JOHNSTOWN, Pa. (AP) _ More than three weeks after a 12-year-old girl fled from a house where she told of torture and abuse inflicted on her and six of her siblings, authorities are wondering what went wrong with the system.

''The thing that bothers me the most about all of this is that so many people knew about this, yet did nothing,'' said Detective Richard Rok.

Rickie Jay Gaddis, 34, and his wife, Debbie Louise Gaddis, 33, face charges of raping and molesting two of their children, and beating and neglecting their five other children.

The Gaddises were being held Monday in lieu of more than $375,000 bond. They face a preliminary hearing Dec. 5.

The children - girls ages 3, 5, 8, 12 and 13 and boys 8 months and 8 years - are now in foster care.

Police say the mistreatment included beatings, cultish bloodlettings, exorcisms, sodomy, stretchings, heated needles under the fingernails and, in one instance, tattooing a child. They also got neighbors to participate, authorities say.

Gaddis was arrested Nov. 1, but the case remained secret for two weeks until other defendants were arrested and Cambria County Judge D. Gerard Long lifted an order sealing the records.

According to court documents, Gaddis and his wife began sexually abusing two of their girls around January 1990, about 18 months before they moved into the house where the abuse and beatings intensified and residents in the three- story building were drawn into the tortures.

Also arrested were: William Henry Maines, 39, who lived on the second floor and three juveniles who lived with him; David Groff Nissley, 41, who lived on the first floor; and Robert Mundorff, 29, a regular visitor to the house, authorities said.

When the 12-year-old girl fled to a nearby women's shelter, she told police of regular beatings and at first begged them not to arrest her father. Police said Gaddis convinced his children he was supernatural and could put a curse on them.

''They were terrified of him, absolutely terrified,'' Detective Yvonne Krug said. ''They believed he had superhuman powers.''

They told of satanic rituals, of Gaddis using ceremonial swords to draw blood from adults and children alike to pour on the grave of a daughter killed in a fire three years ago.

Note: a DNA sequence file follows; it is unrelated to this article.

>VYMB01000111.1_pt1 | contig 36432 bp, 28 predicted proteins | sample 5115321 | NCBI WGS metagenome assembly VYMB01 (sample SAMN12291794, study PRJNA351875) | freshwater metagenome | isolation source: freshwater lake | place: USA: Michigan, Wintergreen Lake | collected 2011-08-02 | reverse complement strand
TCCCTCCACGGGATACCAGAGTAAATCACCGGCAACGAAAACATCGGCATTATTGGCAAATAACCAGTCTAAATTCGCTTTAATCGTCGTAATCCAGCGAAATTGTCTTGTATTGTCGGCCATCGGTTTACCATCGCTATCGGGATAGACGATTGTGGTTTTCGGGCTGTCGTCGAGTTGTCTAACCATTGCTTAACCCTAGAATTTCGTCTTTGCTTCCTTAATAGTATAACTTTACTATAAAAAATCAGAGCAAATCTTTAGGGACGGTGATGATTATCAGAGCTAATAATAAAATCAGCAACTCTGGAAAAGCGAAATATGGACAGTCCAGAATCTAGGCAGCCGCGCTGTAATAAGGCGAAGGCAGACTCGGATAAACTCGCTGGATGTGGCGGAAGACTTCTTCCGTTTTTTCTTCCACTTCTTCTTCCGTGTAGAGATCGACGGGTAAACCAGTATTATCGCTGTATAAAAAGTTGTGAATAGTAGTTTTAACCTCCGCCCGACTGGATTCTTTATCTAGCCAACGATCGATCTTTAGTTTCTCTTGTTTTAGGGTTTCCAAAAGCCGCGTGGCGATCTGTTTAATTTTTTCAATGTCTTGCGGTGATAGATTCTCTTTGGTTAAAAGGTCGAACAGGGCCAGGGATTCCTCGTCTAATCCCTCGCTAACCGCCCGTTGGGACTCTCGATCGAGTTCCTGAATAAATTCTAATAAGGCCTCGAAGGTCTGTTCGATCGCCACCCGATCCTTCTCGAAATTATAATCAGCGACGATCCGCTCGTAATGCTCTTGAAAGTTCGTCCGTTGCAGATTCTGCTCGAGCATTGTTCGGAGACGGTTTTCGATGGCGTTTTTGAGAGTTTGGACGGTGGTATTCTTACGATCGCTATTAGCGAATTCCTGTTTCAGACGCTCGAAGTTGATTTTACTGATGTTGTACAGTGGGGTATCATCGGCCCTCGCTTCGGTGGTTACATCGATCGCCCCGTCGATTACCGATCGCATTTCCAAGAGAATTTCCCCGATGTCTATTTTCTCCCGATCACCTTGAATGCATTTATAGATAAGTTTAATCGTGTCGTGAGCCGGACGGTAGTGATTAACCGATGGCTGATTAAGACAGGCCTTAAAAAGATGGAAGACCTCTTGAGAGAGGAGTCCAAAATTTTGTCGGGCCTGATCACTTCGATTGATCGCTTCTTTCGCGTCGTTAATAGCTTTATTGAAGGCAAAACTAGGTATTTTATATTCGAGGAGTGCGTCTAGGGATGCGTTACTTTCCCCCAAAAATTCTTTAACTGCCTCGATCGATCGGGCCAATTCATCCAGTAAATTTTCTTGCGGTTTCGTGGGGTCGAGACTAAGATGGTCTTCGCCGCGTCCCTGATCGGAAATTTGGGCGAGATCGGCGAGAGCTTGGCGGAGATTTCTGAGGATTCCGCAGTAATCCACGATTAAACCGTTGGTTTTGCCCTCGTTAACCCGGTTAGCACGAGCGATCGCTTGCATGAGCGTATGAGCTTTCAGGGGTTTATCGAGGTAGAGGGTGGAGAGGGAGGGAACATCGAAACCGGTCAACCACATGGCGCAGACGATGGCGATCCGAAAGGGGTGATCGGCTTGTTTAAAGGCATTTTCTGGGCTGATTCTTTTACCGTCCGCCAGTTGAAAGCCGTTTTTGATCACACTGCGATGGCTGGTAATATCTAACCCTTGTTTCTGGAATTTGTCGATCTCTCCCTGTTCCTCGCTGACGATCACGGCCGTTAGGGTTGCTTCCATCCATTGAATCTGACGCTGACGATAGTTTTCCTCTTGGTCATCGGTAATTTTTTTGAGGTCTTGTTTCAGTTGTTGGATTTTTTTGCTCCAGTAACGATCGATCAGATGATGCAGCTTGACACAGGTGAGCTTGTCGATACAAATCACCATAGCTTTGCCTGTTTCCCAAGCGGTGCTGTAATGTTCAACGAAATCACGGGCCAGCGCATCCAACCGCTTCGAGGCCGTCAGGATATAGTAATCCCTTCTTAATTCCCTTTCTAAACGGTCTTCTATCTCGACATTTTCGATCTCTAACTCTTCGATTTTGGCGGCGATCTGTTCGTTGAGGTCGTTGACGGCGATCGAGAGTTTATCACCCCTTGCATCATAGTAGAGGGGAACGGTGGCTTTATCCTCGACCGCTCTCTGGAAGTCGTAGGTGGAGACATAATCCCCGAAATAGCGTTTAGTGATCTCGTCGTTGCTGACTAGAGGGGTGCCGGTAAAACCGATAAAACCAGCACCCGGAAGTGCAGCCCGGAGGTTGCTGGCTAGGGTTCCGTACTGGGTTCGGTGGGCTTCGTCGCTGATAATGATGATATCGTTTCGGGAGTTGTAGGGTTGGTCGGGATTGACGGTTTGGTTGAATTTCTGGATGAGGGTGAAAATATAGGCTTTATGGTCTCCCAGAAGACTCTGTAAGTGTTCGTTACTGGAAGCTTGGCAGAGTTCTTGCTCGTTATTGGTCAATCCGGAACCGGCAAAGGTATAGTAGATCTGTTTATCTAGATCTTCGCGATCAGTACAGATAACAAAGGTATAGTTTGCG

The county's Children and Youth Services agency has had a file on the Gaddises for years, and a caseworker recently visited the house, The Tribune- Democrat of Johnstown reported Sunday.

Jim Drapchak, the agency's administrator, said confidentiality laws barred him from discussing the case.

But he also said though it bothers him, his agency, with 25 caseworkers and more than 1,200 cases of child abuse and neglect reported annually, must work closely with other agencies to get things done.

''I never viewed Children and Youth Services as the shining God up there on the mountain protecting kids,'' he said.

Others tried.

A school nurse during the 1988-89 school year spoke to the couple about their children's uncleanliness and finally contacted Yough Services.

Neighbors complained to authorities about loud music and the stench, said Cindy Mulhollen, who lives across the street.

Mrs. Mulhollen's father-in-law, Clarence, takes part in the neighborhood's crime watch program. Police never got past the front door because those inside wouldn't open it, Mulhollen said.

Ben Miller, lived in a downstairs apartment. He said he went with another neighbor to the city's health office three months ago to complain about filth, rats and debris. It had become so unbearable, the gas company wouldn't send a meter reader and shut off service.

A city investigator checked out complaints about the persistent stink in August. He didn't return until Nov. 5. Then he condemned the house.